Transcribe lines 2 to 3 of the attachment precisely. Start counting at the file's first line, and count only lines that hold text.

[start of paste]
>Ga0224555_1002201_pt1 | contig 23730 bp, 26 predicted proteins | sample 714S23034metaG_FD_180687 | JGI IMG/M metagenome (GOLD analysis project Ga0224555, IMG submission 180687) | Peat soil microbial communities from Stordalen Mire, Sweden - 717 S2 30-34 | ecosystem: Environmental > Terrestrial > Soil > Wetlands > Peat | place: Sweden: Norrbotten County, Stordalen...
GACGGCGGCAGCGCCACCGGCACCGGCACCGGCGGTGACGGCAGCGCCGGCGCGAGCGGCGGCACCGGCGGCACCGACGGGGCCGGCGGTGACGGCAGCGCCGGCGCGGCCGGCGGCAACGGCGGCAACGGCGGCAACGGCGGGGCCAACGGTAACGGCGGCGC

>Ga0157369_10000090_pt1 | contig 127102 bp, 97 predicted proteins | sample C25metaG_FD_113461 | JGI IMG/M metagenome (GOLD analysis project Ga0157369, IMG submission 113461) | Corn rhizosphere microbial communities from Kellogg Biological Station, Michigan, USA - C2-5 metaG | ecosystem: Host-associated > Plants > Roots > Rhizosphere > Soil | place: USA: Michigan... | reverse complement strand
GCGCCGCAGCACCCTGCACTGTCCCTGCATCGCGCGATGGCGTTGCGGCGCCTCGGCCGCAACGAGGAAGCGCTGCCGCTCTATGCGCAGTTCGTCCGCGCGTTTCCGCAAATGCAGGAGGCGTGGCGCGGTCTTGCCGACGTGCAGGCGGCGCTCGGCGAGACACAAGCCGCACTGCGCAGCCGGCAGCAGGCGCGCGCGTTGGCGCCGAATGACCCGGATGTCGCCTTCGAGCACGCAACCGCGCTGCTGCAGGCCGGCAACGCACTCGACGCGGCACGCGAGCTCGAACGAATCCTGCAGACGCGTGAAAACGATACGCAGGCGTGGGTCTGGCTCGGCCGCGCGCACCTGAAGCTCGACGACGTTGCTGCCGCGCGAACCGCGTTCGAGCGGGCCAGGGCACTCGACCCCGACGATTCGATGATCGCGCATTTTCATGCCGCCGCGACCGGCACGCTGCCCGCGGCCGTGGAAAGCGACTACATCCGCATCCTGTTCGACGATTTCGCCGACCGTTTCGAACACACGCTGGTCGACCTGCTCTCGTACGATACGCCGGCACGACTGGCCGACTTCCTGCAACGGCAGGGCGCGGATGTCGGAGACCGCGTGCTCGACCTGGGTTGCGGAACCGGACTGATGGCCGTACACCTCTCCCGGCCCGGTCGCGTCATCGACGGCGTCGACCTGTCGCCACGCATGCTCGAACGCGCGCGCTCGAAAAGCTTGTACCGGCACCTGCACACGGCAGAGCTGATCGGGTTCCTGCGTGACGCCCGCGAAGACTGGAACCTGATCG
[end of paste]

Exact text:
GACGGCGGCAGCGCCACCGGCACCGGCACCGGCGGTGACGGCAGCGCCGGCGCGAGCGGCGGCACCGGCGGCACCGACGGGGCCGGCGGTGACGGCAGCGCCGGCGCGGCCGGCGGCAACGGCGGCAACGGCGGCAACGGCGGGGCCAACGGTAACGGCGGCGC

>Ga0157369_10000090_pt1 | contig 127102 bp, 97 predicted proteins | sample C25metaG_FD_113461 | JGI IMG/M metagenome (GOLD analysis project Ga0157369, IMG submission 113461) | Corn rhizosphere microbial communities from Kellogg Biological Station, Michigan, USA - C2-5 metaG | ecosystem: Host-associated > Plants > Roots > Rhizosphere > Soil | place: USA: Michigan... | reverse complement strand